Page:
As envisioned, PATH will truly expand and maximize the use of our marine highway. PATH will service a catchment area of over 13 million people within a 500-kilometre radius and significantly enable growth and development of the Pacific northwest coast through its spokes. It will also unlock better land utilization for working and living. It will revolutionize shipping logistics and trading on the west coast.
    In the current logistics paradigm, distribution centres are primarily concentrated in Alberta and situated over 1,000 kilometres away from tidal waters. This spatial disparity leads to congested railways and challenges in efficient cargo movement.
    Currently, vast amounts of goods are unnecessarily hauled back and forth by rail or truck and a large number of ships are forced to stay for an extended period of time at anchorages in the Salish Sea area. This adds to congestion, logistical complexities and negative socio-economic impacts for the gateway. PATH presents a viable solution by providing a closer, more efficient distribution point, thereby reducing strain on existing transportation infrastructure.
    The Lower Mainland of British Columbia grapples with persistent truck traffic and congestion on its streets. The influx of products, coupled with limited transportation arteries, contributes to gridlock and inefficiencies in the movement of goods. PATH offers a strategic alternative by diverting cargo transportation away from road networks and utilizing our scarcely used marine highway by short-sea shipping goods to the doorstep of the next node in the supply chain.
    Vancouver Island, which is home to PATH, boasts a unique demographic landscape, with a population that is close to 900,000. Despite its size, the island faces significant challenges in moving goods on and off its shores. To alleviate these challenges and foster economic growth, Vancouver Island has been designated as a foreign trade zone, offering incentives and benefits to businesses engaged in international trade. Even with that designation, Vancouver Island is still significantly impeded due to its inability to cost-efficiently move goods on and off the island.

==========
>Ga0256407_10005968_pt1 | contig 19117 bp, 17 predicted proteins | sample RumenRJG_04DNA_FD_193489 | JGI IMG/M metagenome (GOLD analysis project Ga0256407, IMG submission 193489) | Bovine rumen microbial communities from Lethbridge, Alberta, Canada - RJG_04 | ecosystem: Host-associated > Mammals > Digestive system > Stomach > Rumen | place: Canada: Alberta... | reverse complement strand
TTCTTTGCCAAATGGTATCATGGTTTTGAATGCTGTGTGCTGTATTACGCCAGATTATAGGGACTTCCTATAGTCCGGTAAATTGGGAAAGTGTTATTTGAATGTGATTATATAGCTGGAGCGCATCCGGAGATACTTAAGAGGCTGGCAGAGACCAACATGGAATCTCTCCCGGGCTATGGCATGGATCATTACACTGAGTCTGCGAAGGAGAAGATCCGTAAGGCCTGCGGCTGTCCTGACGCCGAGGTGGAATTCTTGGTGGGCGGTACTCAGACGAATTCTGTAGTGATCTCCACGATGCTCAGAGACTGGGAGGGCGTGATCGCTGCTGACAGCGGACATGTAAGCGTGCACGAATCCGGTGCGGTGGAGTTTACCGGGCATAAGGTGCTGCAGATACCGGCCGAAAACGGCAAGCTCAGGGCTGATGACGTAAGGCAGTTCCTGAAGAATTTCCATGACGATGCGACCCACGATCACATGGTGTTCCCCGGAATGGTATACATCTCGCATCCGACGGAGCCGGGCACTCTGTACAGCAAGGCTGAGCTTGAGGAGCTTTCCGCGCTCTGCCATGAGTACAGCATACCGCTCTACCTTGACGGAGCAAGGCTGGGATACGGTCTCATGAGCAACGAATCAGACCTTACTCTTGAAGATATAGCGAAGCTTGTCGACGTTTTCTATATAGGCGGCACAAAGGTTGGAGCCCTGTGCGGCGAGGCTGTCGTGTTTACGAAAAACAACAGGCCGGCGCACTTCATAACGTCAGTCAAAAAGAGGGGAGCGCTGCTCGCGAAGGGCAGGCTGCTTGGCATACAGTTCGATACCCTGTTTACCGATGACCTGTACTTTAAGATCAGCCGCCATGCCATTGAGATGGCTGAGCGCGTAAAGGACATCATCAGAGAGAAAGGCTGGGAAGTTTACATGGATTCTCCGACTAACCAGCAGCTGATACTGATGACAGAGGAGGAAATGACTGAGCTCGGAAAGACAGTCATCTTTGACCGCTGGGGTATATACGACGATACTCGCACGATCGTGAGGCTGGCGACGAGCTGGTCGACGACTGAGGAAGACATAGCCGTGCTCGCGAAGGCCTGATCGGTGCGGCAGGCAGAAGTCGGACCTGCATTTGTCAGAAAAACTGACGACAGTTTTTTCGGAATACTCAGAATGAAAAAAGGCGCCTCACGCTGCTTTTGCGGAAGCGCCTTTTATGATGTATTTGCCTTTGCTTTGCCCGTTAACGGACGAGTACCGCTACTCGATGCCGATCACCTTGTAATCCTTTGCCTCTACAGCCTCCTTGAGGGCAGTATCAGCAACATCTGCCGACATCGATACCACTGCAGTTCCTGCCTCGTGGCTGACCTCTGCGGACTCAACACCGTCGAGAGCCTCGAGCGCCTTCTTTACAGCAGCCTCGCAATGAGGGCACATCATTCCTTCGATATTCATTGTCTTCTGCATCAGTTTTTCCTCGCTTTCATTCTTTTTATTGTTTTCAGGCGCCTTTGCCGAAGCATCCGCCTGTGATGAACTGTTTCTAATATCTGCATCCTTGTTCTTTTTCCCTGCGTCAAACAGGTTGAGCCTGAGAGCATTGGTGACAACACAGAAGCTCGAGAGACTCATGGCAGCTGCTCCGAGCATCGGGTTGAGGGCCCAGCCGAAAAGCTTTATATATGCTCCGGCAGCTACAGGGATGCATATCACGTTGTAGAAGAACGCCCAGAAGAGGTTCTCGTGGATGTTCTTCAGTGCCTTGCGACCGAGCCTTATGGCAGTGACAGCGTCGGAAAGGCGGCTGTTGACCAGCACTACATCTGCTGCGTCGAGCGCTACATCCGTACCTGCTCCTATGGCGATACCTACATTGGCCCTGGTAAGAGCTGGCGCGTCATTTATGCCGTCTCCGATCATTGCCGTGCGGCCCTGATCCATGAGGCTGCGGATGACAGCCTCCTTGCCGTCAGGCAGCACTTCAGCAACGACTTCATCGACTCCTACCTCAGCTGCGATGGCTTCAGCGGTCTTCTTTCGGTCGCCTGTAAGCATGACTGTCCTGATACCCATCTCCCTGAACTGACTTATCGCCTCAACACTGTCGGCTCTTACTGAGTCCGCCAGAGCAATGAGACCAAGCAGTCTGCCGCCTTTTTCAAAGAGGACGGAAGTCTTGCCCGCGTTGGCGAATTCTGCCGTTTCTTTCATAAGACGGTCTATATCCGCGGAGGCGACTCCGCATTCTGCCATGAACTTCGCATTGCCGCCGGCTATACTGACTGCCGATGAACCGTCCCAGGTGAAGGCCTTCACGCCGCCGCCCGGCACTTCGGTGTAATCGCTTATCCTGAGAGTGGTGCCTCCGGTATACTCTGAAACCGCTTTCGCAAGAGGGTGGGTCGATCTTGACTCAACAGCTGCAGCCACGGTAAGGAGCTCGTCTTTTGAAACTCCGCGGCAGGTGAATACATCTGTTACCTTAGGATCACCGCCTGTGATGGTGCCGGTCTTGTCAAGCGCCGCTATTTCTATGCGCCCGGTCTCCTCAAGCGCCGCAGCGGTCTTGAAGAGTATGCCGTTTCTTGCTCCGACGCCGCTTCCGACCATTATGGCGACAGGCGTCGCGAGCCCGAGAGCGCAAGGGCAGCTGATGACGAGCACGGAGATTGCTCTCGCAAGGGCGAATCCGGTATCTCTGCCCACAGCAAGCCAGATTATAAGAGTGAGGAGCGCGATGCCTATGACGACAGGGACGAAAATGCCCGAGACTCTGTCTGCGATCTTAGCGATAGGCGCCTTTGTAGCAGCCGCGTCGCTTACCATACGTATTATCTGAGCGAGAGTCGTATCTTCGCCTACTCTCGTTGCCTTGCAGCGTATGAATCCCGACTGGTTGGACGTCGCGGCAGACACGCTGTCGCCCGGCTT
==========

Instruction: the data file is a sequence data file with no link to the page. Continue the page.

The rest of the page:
PATH can contribute significantly to reducing environmental impacts, mitigating climate change and improving air quality. Additionally, the reduction in wear and tear on transportation infrastructure further enhances environmental sustainability, which preserves natural resources and reduces maintenance costs over the long term.
    In terms of quantifiable benefits, PATH strengthens Canada's gateway resilience and stability, while fostering innovation in marine transportation. By enhancing competitiveness and providing more options for port users, PATH facilitates the development and optimal utilization of both new and existing port facilities. Furthermore, it presents an opportunity to capture more of the 30 million TEUs of Pacific trade within its reach and establish a coastwise transportation link, thereby expanding trade opportunities and bolstering economic ties.
    In conclusion, overall, PATH represents an evolutionary step in our supply chain into Asia Pacific gateway 2.0. Its multi-faceted benefits underscore its significance as a transformative force in Canadian trade.


     By leveraging cutting-edge technology, a strategic location and operating model, PATH not only addresses current supply chain challenges but also paves the way for a more sustainable, efficient and prosperous future for generations to come.
    Thank you very much.
     Thank you.
    We'll now go to Mr. Kapoor for up to five minutes, please.
    I’m pleased to contribute to the committee’s study on Canadian businesses in supply chain and global markets from the perspective of my department, Prairies Economic Development Canada, also known as PrairiesCan.


    As one of Canada’s seven regional development agencies, PrairiesCan’s mandate is to grow and diversify the economy of the Prairies.


    We support businesses, innovation and community economic development in Alberta, Saskatchewan and Manitoba, a region that is responsible for about a quarter of Canada’s economy.
    We take pride in being place-based, which means being right there on the ground working hand in hand with businesses and stakeholders.



    With 11 service locations strategically positioned throughout the region, we ensure that our support is tailored to the specific needs of the communities we serve.